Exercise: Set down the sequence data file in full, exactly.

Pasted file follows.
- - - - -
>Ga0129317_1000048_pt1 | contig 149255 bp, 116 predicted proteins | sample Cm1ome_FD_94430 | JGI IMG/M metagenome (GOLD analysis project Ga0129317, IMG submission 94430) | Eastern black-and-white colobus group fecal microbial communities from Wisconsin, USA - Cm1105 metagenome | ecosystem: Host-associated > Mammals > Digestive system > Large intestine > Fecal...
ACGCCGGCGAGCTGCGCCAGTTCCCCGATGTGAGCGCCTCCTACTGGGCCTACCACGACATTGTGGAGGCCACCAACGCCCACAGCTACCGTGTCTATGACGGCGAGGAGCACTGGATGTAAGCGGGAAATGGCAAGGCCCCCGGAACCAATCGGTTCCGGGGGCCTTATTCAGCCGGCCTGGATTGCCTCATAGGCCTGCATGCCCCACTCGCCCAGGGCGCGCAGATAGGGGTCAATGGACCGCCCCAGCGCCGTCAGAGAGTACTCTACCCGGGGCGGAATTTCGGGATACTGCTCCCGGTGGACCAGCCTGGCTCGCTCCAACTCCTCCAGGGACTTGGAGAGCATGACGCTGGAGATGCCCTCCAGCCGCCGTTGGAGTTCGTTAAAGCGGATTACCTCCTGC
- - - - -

>Ga0129317_1000048_pt1 | contig 149255 bp, 116 predicted proteins | sample Cm1ome_FD_94430 | JGI IMG/M metagenome (GOLD analysis project Ga0129317, IMG submission 94430) | Eastern black-and-white colobus group fecal microbial communities from Wisconsin, USA - Cm1105 metagenome | ecosystem: Host-associated > Mammals > Digestive system > Large intestine > Fecal...
ACGCCGGCGAGCTGCGCCAGTTCCCCGATGTGAGCGCCTCCTACTGGGCCTACCACGACATTGTGGAGGCCACCAACGCCCACAGCTACCGTGTCTATGACGGCGAGGAGCACTGGATGTAAGCGGGAAATGGCAAGGCCCCCGGAACCAATCGGTTCCGGGGGCCTTATTCAGCCGGCCTGGATTGCCTCATAGGCCTGCATGCCCCACTCGCCCAGGGCGCGCAGATAGGGGTCAATGGACCGCCCCAGCGCCGTCAGAGAGTACTCTACCCGGGGCGGAATTTCGGGATACTGCTCCCGGTGGACCAGCCTGGCTCGCTCCAACTCCTCCAGGGACTTGGAGAGCATGACGCTGGAGATGCCCTCCAGCCGCCGTTGGAGTTCGTTAAAGCGGATTACCTCCTGC